GALLANT asks respectfully for clarification when someone gives a polite explanation and he doesn’t follow it all. GOOFUS sneers and tries to change the subject to something else he thinks he can “win.”

  87. #88 Krebiozen
    October 3, 2012

    Grant,

    Interesting suggestion that illness might cause the deficiency rather than deficiency creating a susceptibility to illness. (I was thinking of vitamin D’s role in the immune system [in broad terms!] in my article.)

    I suspect that may explain the generally disappointing effects of supplementation, which is a shame; such a simple and relatively safe way of preventing infection would be wonderful. Also, if high levels of vitamin D did reliably prevent infection you would expect to see little infectious disease in populations living near the equator who get lots of UV skin exposure, but that doesn’t seem to be the case.

    Regards the high doses, one finding reported in the study I glossed was that in their experience the high doses generally had few ill effects, a few exceptions excepted.

    I guess it depends how high the dose is – Gary Null springs to mind – and whether the benefits outweigh whatever risk there is. The bottom line is we don’t really know what the long-term benefits and risks of supplementation with high doses are, yet. I think Mercola, the Vitamin D Council, and many others are not only speculating beyond the data, but are suffering from premature certainty about this.

    Regards TB, the authors noted “vitamin D insufficiency is associated with increased risk of developing tuberculosis” (note that’s insufficiency, not deficiency).

    Again I wonder if that could be confounded by someone who is ill staying indoors – by the time TB is diagnosed a person may have been unwell for some time. What is required are prospective studies, and we don’t seem to have too many of those yet. Even vitamin D supplementation may only help TB patients with the tt genotype of the vitamin D receptor (PMID: 21215445), which is only 8% of patients (in India anyway, other populations may differ).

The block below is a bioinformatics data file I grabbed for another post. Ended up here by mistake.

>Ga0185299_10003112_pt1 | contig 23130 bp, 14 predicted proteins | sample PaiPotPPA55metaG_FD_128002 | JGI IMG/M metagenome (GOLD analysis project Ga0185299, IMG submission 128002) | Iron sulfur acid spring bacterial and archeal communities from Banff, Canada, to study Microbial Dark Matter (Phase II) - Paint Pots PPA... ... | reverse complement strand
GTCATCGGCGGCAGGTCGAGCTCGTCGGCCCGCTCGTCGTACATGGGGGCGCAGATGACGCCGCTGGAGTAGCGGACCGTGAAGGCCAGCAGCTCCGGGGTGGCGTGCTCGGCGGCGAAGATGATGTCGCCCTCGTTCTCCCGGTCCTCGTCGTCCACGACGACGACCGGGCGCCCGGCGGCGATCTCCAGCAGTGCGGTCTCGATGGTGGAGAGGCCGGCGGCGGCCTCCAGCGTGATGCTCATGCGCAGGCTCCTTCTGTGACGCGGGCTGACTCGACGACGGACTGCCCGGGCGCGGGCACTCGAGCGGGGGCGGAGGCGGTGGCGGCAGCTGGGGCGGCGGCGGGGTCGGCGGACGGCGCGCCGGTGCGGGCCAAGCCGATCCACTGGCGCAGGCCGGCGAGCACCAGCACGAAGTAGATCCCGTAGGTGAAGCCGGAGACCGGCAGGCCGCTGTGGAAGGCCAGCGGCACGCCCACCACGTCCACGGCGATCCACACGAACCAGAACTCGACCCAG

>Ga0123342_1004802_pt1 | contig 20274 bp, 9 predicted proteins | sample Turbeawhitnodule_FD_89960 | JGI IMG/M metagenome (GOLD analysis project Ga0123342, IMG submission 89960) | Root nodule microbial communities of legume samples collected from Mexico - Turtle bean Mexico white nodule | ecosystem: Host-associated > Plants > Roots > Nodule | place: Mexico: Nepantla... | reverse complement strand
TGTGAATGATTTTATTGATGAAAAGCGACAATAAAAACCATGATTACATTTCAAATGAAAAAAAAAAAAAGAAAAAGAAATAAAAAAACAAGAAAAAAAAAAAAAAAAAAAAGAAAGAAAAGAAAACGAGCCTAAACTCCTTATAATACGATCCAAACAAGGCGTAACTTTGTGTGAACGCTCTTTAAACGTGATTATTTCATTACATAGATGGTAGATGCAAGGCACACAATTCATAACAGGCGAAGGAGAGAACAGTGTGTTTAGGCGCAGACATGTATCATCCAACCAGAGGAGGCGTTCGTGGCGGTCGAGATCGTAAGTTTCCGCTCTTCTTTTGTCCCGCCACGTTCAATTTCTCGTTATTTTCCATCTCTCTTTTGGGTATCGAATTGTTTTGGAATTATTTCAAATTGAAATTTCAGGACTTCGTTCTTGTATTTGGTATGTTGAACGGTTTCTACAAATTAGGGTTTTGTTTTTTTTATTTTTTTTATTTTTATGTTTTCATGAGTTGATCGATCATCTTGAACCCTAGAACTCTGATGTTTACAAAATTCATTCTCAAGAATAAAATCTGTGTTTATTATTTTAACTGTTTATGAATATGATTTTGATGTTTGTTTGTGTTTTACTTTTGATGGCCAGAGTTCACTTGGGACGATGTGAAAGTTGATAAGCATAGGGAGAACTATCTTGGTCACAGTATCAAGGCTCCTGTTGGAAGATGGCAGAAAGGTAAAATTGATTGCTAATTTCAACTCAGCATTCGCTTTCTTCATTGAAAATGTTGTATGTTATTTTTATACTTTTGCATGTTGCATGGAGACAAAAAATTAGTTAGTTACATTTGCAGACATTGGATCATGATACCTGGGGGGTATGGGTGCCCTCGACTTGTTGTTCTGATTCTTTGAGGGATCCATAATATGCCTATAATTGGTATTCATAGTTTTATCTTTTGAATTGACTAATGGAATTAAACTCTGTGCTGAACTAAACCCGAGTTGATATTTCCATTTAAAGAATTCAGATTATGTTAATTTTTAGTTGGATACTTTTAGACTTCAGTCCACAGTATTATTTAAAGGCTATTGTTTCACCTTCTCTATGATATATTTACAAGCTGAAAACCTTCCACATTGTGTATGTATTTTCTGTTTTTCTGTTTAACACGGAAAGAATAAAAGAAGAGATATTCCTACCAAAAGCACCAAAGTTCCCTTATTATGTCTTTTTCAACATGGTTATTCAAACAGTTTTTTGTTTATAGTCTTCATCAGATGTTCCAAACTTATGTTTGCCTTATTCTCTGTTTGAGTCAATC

The authors look to have hoped to cover influenza, but obtained too few cases to do so (from memory, I’ve got to hit the sack so no time to verify that, sorry).

    You’re quite right. They do mention a Japanese RCT that found a 42% reduction in laboratory-confirmed influenza A infection but that was barely statistically significant, and was a small study.

    There’s lots of vaguely promising research but nothing conclusive, and given the propensity of trials to give false positive results, and the possible confounders, I’m skeptical that vitamin D will prove to be the panacea many people hope it is. I hope I’m wrong.

  88. #89 Darwy
    Røde grøde med fløde
    October 3, 2012

    I actually had to open another window so I could reply and yet not miss anything!

    @Lowell

    “No complaint was ever made that ICE or FBI had hacked my facebook nor my site”

    http://torrentfreak.com/feds-seize-new-domain-add-to-bat$hit-conspiracy-theories-110608/

    (replace the $ with an s if you use the above link. Hate getting caught up in the profanity filter)

    http://arstechnica.com/tech-policy/2011/06/no-the-feds-didnt-seize-your-domain-youve-just-been-punked/

    http://vaccineconspiracytheorist.blogspot.dk/2011/06/lowell-hubbss-personal-website-seized.html

    “Hacked by a known individual”

    Really, you make me laugh.. especially when you try to use Natural News, Mercola, Blaylock, Gaia Health as ‘evidence’